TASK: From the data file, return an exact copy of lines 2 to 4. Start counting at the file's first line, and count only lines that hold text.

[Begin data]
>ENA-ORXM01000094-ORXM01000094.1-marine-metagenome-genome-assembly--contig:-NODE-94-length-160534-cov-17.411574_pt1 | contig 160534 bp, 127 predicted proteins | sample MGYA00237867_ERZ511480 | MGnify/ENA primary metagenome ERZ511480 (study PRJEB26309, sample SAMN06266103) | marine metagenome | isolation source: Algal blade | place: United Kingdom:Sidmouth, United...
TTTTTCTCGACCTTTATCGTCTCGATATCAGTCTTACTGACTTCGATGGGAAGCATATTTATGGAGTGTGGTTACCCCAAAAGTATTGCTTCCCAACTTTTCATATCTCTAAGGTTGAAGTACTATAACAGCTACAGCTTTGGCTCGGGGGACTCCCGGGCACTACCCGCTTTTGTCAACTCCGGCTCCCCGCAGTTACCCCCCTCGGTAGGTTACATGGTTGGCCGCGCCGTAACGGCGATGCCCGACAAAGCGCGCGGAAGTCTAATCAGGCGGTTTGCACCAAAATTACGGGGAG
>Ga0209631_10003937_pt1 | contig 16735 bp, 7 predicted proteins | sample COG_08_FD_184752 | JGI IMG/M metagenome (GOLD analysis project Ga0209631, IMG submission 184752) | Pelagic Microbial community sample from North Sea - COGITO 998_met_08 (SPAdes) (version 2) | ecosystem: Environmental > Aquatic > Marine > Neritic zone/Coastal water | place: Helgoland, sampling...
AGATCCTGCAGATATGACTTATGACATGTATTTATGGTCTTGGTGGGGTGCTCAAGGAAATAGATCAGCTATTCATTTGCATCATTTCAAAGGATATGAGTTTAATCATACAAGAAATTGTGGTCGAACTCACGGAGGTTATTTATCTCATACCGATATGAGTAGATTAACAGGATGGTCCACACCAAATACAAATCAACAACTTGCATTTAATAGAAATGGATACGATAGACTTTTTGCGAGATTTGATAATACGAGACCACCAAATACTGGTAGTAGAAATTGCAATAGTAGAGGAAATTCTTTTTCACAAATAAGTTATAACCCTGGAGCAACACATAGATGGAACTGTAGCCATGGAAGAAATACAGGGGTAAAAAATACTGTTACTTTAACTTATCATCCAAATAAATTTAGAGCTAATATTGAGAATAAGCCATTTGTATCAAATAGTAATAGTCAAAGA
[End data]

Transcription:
TTTTTCTCGACCTTTATCGTCTCGATATCAGTCTTACTGACTTCGATGGGAAGCATATTTATGGAGTGTGGTTACCCCAAAAGTATTGCTTCCCAACTTTTCATATCTCTAAGGTTGAAGTACTATAACAGCTACAGCTTTGGCTCGGGGGACTCCCGGGCACTACCCGCTTTTGTCAACTCCGGCTCCCCGCAGTTACCCCCCTCGGTAGGTTACATGGTTGGCCGCGCCGTAACGGCGATGCCCGACAAAGCGCGCGGAAGTCTAATCAGGCGGTTTGCACCAAAATTACGGGGAG
>Ga0209631_10003937_pt1 | contig 16735 bp, 7 predicted proteins | sample COG_08_FD_184752 | JGI IMG/M metagenome (GOLD analysis project Ga0209631, IMG submission 184752) | Pelagic Microbial community sample from North Sea - COGITO 998_met_08 (SPAdes) (version 2) | ecosystem: Environmental > Aquatic > Marine > Neritic zone/Coastal water | place: Helgoland, sampling...
AGATCCTGCAGATATGACTTATGACATGTATTTATGGTCTTGGTGGGGTGCTCAAGGAAATAGATCAGCTATTCATTTGCATCATTTCAAAGGATATGAGTTTAATCATACAAGAAATTGTGGTCGAACTCACGGAGGTTATTTATCTCATACCGATATGAGTAGATTAACAGGATGGTCCACACCAAATACAAATCAACAACTTGCATTTAATAGAAATGGATACGATAGACTTTTTGCGAGATTTGATAATACGAGACCACCAAATACTGGTAGTAGAAATTGCAATAGTAGAGGAAATTCTTTTTCACAAATAAGTTATAACCCTGGAGCAACACATAGATGGAACTGTAGCCATGGAAGAAATACAGGGGTAAAAAATACTGTTACTTTAACTTATCATCCAAATAAATTTAGAGCTAATATTGAGAATAAGCCATTTGTATCAAATAGTAATAGTCAAAGA